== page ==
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Life Wish: The Pleasantly Terminal Films of a Thai Director 

Wednesday, Apr 3 2013

Death fantasies abound in the films of Thai auteur Pen-ek Ratanaruang, so how is it that they often seem so life-affirming? "Many books say death is relaxing," narrates the suicidal librarian in Ratanaruang's 2003 breakthrough, Last Life in the Universe, which opens on a hanged man dangling from his own ceiling. Early on in 6ixtynin9, from 1999, a newly unemployed young woman imagines guzzling all the chemicals under her bathroom sink and then putting a revolver in her mouth. (Subsequent visitors to her apartment actually fare much worse.) Eight years later, the same actress, Thai soap star Lalita Panyopas, appears again as a jealous and jet-lagged wife in Ploy, very much wanting to suffocate the teenage girl her husband has invited to freshen up in their Bangkok hotel room. Normally, such devitalizing events should not inspire exhilaration. But this is the Ratanaruang touch.

As is revealed by YBCA's three-week retrospective — starting Thursday, with the director in person Thursday and Sunday — lots of corpses have been hauled through Ratanaruang's films over the years, not least those protagonists he afflicts with zombiefying emotional isolation. If a Ratanaruang specialty has emerged, it's a mystical sort of thriller: spare, slow-paced, caressingly shot, and narratively contrary to genre clichés. Headshot, his so-called "Buddhist neo-noir" from 2011, does indeed seem at times like some mad-science cross between a mindfulness seminar and a first-person-shooter. It's incongruously satisfying.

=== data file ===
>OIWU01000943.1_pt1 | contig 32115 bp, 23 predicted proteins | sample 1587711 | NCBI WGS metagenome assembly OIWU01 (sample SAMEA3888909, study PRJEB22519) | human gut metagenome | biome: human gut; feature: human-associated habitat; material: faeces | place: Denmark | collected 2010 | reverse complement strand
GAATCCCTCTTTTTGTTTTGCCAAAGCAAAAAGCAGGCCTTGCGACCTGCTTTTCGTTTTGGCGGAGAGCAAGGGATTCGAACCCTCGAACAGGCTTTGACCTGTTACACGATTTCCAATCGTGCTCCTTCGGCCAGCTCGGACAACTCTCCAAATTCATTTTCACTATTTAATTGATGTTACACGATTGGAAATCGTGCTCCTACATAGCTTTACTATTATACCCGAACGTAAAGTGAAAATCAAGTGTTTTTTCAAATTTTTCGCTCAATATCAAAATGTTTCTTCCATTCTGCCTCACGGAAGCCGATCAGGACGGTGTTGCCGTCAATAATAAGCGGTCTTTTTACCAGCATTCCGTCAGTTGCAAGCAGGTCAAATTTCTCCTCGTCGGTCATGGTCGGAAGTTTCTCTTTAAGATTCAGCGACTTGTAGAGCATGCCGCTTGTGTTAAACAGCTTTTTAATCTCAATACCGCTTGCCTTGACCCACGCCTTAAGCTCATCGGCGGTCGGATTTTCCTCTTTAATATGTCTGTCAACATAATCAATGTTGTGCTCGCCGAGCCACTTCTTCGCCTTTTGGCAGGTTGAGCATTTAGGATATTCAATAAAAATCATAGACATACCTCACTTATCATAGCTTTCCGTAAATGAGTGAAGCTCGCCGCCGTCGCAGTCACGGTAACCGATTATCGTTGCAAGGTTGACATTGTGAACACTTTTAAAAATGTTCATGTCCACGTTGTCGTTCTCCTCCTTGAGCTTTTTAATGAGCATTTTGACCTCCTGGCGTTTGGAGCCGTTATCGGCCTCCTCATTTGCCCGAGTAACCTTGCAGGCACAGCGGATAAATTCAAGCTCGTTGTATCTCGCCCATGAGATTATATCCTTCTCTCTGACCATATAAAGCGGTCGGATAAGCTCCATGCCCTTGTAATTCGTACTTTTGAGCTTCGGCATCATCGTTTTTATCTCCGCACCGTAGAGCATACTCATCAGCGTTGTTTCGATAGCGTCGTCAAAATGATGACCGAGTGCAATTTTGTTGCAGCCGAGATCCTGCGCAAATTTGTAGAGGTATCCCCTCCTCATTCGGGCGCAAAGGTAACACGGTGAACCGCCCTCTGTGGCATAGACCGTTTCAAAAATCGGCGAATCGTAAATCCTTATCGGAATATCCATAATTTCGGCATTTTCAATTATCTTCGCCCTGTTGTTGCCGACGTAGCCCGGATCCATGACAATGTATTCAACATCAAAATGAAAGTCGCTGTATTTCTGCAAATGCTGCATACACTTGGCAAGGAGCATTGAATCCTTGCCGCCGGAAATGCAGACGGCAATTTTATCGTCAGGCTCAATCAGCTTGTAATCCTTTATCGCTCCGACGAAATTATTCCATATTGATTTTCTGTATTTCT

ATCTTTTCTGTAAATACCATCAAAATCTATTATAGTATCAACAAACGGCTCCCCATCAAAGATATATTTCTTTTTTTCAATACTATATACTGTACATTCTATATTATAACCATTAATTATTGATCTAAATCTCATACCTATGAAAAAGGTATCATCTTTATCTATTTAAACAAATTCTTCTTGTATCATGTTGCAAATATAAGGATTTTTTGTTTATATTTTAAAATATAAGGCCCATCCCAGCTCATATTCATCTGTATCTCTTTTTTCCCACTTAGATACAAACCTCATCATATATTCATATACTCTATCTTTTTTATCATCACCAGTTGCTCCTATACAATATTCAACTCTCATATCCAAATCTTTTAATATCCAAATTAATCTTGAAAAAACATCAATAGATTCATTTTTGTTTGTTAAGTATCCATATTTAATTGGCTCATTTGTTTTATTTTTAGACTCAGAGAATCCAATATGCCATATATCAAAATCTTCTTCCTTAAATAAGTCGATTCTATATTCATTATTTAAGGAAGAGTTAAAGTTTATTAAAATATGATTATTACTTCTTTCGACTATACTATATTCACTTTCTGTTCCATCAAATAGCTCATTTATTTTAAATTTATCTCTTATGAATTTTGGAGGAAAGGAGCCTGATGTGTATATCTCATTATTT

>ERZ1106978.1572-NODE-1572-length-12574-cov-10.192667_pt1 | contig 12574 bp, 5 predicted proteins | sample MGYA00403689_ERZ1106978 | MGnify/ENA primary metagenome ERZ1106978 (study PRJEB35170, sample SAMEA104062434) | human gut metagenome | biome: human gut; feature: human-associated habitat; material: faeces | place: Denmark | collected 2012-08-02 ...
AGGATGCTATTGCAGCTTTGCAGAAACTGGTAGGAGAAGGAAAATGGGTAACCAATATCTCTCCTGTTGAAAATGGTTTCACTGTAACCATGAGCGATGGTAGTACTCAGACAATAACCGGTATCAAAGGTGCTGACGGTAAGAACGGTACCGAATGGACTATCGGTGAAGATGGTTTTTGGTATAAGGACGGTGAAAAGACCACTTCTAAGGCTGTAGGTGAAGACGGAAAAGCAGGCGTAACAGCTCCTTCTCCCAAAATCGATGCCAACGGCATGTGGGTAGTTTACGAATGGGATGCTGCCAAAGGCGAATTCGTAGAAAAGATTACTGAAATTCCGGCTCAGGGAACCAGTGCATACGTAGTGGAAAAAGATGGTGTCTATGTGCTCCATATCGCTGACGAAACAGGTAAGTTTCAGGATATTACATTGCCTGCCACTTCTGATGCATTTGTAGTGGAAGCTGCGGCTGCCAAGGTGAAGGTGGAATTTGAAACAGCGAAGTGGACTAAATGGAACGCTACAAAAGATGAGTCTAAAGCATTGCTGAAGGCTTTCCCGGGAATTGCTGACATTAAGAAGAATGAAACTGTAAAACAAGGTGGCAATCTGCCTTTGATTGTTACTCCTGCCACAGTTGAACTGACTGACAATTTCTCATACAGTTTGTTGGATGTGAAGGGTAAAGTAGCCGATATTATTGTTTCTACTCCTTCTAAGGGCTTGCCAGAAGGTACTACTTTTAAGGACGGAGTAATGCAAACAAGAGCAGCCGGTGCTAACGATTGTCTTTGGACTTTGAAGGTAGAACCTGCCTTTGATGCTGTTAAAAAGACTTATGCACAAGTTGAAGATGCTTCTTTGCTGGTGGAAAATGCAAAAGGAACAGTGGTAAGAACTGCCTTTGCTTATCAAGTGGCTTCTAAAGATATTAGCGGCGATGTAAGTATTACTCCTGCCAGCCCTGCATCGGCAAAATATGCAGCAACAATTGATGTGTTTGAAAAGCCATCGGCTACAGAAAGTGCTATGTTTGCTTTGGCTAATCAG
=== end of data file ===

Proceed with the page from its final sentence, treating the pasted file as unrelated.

To view his films by the batch is to behold how this gifted director has refined his style by embracing subtlety and strangeness. Even at its cheekiest, Ratanaruang's lethal violence never seems glib, perhaps because he considers it a potent metaphor for human estrangement. It's as if he sees the death wish — a cathartic expression already well suited to the language of movies — as an altered state of consciousness, and therefore also a source of illumination. "It will be like taking a nap," the narrating librarian informs us. "Before waking up refreshed and ready to begin your next life." Only one way to find out. J.K.

About The Author

Jonathan Kiefer

SF Weekly movie critic Jonathan Kiefer is on Twitter: @kieferama and of course @sfweeklyfilm.

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